Branding Standards Guide


Capitalizing a word gives it significance or emphasis. Excessive use of capitals negates this purpose, and today’s trend is toward a lowercase style. Proper nouns and formal names of departments and individuals are capitalized.

Academic Degrees
In text, academic degrees when used in a general sense are not capitalized. (That campus offers bachelor’s and master’s degrees.) Capitalize names of specific degrees and honors when they follow a personal name (Jose J. Gonzalez, Doctor of Philosophy).

Academic Majors, Minors/Courses
Lowercase all majors except those containing proper nouns. (His major is English; her major is engineering. Sue is majoring in Asian studies.) General subjects are lowercase (algebra, chemistry), but the names of specific courses are capitalized (Algebra I, Introduction to Sociology).

Academic Years and Terms
Lowercase words designating academic terms and years (freshman, sophomore, junior, senior, fall semester, summer quarter, spring 2010).

After a Colon
Capitalize the first word after a colon if what follows is a grammatically complete sentence; otherwise, lowercase the first word unless it is normally capitalized. An exception to this is if the colon is used as a kind of dash indicating a logical connection between the clauses, rather than performing its usual function of introducing what follows.

Names of awards are capitalized, but many terms used with them are not unless they are part of the formal name (Guggenheim Fellowship but Guggenheim grant, National Merit scholarships, Nobel Prize in physics, William Randolph Hearst/CSU Trustees’ Award for Outstanding Achievement).

California Geographic Terms
Certain areas in California are increasingly recognized as popular names (Bay Area, Southern California, Central Coast, etc.) and as such are capitalized. Use consistency, however, and don’t have a sentence that says: “Visitors to Southern California increased, while those to northern California decreased.”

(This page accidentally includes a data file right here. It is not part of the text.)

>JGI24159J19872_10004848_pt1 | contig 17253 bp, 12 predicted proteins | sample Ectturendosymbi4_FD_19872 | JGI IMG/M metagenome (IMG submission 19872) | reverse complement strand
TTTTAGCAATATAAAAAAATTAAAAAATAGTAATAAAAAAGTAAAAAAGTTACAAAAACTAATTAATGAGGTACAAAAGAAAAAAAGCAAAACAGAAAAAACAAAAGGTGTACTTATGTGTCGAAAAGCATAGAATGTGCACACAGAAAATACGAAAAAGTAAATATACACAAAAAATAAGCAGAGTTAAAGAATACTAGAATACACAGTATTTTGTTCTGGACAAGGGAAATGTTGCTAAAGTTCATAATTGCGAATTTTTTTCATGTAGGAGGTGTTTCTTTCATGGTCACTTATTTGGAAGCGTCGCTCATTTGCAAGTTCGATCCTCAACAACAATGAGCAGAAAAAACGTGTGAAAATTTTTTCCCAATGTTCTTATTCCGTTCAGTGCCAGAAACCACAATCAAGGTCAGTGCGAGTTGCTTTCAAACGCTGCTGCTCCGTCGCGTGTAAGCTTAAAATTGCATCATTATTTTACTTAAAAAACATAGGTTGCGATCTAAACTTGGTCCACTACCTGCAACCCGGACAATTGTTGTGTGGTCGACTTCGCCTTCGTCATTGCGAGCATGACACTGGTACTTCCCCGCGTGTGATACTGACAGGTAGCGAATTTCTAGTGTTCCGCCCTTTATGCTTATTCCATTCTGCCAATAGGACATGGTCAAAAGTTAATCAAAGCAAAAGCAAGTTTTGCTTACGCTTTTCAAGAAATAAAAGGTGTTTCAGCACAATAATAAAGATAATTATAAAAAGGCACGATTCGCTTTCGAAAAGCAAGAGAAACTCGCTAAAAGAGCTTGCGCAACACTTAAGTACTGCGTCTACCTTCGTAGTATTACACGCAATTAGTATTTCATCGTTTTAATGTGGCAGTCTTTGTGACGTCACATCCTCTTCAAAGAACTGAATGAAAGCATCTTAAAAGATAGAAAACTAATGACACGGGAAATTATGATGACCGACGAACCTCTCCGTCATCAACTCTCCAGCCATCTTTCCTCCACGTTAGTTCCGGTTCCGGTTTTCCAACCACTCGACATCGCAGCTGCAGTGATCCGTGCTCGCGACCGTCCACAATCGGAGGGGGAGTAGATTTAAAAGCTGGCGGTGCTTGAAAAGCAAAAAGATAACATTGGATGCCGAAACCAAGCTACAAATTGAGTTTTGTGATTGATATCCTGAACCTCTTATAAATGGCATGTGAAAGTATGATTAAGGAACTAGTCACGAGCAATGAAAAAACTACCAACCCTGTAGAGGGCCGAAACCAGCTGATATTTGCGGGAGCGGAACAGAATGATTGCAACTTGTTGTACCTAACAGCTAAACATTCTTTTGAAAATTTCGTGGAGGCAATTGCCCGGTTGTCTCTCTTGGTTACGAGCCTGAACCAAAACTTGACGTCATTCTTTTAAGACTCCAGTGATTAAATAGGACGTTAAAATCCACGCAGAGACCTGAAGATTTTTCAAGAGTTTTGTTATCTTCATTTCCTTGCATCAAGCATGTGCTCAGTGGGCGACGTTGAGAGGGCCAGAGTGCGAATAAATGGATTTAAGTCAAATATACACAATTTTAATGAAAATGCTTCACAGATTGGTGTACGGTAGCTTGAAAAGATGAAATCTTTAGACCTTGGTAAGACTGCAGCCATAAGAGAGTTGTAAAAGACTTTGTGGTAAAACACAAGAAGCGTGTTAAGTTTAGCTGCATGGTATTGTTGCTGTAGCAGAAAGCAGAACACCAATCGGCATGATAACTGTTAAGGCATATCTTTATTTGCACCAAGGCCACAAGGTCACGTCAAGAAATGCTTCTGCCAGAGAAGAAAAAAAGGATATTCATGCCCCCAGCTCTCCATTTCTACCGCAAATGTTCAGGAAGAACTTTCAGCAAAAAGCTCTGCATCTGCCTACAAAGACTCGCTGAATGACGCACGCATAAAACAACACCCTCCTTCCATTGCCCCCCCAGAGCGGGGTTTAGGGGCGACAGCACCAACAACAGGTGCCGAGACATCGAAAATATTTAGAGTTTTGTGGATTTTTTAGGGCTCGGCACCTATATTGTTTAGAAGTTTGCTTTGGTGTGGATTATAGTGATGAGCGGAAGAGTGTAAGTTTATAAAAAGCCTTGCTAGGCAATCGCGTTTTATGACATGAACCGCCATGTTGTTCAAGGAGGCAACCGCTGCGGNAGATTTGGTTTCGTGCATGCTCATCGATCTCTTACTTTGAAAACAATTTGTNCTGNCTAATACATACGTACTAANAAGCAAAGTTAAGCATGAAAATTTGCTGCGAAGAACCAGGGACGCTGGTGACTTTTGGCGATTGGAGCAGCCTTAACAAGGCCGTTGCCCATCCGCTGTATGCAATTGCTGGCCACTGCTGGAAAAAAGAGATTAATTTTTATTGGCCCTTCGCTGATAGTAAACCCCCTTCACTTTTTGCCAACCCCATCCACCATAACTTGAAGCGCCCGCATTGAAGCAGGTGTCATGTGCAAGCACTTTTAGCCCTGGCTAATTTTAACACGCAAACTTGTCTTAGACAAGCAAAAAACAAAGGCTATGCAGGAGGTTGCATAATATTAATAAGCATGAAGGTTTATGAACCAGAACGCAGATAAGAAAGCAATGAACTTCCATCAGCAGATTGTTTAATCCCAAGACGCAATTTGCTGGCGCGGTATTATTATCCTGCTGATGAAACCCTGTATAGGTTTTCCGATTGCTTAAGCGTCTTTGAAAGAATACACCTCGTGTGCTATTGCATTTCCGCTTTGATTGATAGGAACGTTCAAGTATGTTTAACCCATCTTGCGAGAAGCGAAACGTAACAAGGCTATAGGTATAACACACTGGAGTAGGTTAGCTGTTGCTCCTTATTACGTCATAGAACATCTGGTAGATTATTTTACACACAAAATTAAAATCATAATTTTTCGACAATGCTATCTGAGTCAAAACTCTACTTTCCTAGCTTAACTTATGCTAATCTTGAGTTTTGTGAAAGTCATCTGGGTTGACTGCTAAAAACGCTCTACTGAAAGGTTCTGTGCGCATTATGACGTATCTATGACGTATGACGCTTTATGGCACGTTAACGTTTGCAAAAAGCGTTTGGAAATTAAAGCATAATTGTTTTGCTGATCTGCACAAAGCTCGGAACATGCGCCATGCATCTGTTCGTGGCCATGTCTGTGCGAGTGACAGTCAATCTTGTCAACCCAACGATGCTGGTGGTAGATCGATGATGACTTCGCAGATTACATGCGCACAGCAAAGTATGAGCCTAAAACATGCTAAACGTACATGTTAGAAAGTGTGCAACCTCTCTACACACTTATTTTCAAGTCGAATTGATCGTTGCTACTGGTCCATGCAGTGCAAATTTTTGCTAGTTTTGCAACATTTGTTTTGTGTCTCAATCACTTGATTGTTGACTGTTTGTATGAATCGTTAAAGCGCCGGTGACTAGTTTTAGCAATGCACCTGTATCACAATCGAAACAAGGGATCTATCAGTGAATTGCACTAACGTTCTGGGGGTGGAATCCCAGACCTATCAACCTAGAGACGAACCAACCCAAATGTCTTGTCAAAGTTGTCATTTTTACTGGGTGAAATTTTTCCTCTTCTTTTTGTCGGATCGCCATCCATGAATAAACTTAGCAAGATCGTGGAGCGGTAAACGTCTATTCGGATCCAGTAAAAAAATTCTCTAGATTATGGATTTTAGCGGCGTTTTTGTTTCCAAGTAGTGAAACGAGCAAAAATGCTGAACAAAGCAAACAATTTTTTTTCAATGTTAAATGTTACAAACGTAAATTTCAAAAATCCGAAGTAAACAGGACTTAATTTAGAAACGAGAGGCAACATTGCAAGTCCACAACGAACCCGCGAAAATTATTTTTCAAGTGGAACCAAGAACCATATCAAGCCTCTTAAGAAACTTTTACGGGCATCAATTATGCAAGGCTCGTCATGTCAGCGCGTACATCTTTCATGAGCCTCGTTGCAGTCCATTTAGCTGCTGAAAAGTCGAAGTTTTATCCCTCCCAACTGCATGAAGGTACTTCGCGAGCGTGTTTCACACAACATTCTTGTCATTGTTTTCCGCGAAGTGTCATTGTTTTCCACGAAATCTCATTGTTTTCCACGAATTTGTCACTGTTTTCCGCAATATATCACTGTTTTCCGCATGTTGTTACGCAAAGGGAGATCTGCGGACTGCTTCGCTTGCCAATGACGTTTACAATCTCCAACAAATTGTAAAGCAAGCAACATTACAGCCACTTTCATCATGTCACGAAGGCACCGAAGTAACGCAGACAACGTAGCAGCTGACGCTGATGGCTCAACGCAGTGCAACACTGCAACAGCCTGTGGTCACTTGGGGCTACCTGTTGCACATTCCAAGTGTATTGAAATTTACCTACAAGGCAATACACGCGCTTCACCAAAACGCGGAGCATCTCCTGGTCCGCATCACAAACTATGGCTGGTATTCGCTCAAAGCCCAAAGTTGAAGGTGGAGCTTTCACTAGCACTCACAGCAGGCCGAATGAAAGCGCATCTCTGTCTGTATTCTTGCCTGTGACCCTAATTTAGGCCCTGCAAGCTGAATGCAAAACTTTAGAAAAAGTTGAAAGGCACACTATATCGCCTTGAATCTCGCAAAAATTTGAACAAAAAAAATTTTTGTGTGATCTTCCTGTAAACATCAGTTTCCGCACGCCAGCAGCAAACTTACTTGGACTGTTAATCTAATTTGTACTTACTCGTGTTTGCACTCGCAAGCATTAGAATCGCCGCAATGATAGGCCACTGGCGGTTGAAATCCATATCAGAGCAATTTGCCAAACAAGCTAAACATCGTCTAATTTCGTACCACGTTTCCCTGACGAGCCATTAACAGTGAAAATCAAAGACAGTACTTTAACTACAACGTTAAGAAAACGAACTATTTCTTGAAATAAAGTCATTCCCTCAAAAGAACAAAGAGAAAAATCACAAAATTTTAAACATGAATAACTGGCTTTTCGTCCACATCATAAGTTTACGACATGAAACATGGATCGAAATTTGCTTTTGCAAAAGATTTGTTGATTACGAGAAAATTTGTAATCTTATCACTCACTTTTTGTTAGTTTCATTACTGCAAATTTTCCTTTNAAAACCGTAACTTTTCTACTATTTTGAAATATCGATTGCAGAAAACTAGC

Chapters, Figures (in a document)
Capitalize references to specific chapters, figures, etc., in a book, but lowercase words referring to a general part of the book. (In Chapter 3 you will find.… This chapter describes.… Read Appendix A. The appendix include.… See Figure B below. The figure shows.…)

Departments (Campus)
Capitalize formal names (Department of History), but lowercase informal names (history department).

Divisions (CO)
Capitalize divisions and departments within the Chancellor’s Office in formal usage but only when the complete title is given. (The Division of Business and Finance is active. According to student academic support, more students are applying electronically.)

Historical Periods
A numerical designation of a time period is lowercased unless it is part of a proper name (21st century, the nineties). Some names applied to historical periods are capitalized (Ice Age, Roaring Twenties, Reformation).

Place Names